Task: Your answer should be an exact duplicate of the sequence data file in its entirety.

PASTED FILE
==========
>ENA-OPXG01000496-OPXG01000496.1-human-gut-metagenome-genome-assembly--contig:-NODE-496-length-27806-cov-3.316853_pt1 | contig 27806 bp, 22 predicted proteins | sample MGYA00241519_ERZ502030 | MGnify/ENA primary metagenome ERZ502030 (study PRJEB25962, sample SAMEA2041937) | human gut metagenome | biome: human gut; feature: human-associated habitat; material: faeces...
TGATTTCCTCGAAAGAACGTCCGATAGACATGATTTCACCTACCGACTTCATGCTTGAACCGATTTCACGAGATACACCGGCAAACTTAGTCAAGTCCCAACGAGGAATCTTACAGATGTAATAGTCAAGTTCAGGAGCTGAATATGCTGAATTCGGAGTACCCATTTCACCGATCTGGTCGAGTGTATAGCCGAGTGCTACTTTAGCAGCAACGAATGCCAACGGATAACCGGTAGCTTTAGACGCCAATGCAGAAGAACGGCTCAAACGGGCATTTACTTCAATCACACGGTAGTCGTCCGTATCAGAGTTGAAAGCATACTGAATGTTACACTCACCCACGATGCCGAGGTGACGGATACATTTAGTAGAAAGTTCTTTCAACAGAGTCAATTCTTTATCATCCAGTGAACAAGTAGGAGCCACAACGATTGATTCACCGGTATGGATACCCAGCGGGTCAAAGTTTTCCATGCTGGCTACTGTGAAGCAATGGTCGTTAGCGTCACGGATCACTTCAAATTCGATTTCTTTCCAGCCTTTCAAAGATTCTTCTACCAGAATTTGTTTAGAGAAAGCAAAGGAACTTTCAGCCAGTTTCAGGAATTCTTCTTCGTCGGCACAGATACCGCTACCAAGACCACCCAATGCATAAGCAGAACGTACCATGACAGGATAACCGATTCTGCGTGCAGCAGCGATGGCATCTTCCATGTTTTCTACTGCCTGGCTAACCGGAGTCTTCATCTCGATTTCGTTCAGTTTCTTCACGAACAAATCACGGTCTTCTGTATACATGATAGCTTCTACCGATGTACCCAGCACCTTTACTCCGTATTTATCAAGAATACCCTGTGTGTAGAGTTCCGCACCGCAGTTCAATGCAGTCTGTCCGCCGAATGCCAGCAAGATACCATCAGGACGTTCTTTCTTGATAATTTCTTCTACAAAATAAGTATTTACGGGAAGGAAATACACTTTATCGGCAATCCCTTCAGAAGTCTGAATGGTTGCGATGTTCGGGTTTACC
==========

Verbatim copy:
>ENA-OPXG01000496-OPXG01000496.1-human-gut-metagenome-genome-assembly--contig:-NODE-496-length-27806-cov-3.316853_pt1 | contig 27806 bp, 22 predicted proteins | sample MGYA00241519_ERZ502030 | MGnify/ENA primary metagenome ERZ502030 (study PRJEB25962, sample SAMEA2041937) | human gut metagenome | biome: human gut; feature: human-associated habitat; material: faeces...
TGATTTCCTCGAAAGAACGTCCGATAGACATGATTTCACCTACCGACTTCATGCTTGAACCGATTTCACGAGATACACCGGCAAACTTAGTCAAGTCCCAACGAGGAATCTTACAGATGTAATAGTCAAGTTCAGGAGCTGAATATGCTGAATTCGGAGTACCCATTTCACCGATCTGGTCGAGTGTATAGCCGAGTGCTACTTTAGCAGCAACGAATGCCAACGGATAACCGGTAGCTTTAGACGCCAATGCAGAAGAACGGCTCAAACGGGCATTTACTTCAATCACACGGTAGTCGTCCGTATCAGAGTTGAAAGCATACTGAATGTTACACTCACCCACGATGCCGAGGTGACGGATACATTTAGTAGAAAGTTCTTTCAACAGAGTCAATTCTTTATCATCCAGTGAACAAGTAGGAGCCACAACGATTGATTCACCGGTATGGATACCCAGCGGGTCAAAGTTTTCCATGCTGGCTACTGTGAAGCAATGGTCGTTAGCGTCACGGATCACTTCAAATTCGATTTCTTTCCAGCCTTTCAAAGATTCTTCTACCAGAATTTGTTTAGAGAAAGCAAAGGAACTTTCAGCCAGTTTCAGGAATTCTTCTTCGTCGGCACAGATACCGCTACCAAGACCACCCAATGCATAAGCAGAACGTACCATGACAGGATAACCGATTCTGCGTGCAGCAGCGATGGCATCTTCCATGTTTTCTACTGCCTGGCTAACCGGAGTCTTCATCTCGATTTCGTTCAGTTTCTTCACGAACAAATCACGGTCTTCTGTATACATGATAGCTTCTACCGATGTACCCAGCACCTTTACTCCGTATTTATCAAGAATACCCTGTGTGTAGAGTTCCGCACCGCAGTTCAATGCAGTCTGTCCGCCGAATGCCAGCAAGATACCATCAGGACGTTCTTTCTTGATAATTTCTTCTACAAAATAAGTATTTACGGGAAGGAAATACACTTTATCGGCAATCCCTTCAGAAGTCTGAATGGTTGCGATGTTCGGGTTTACC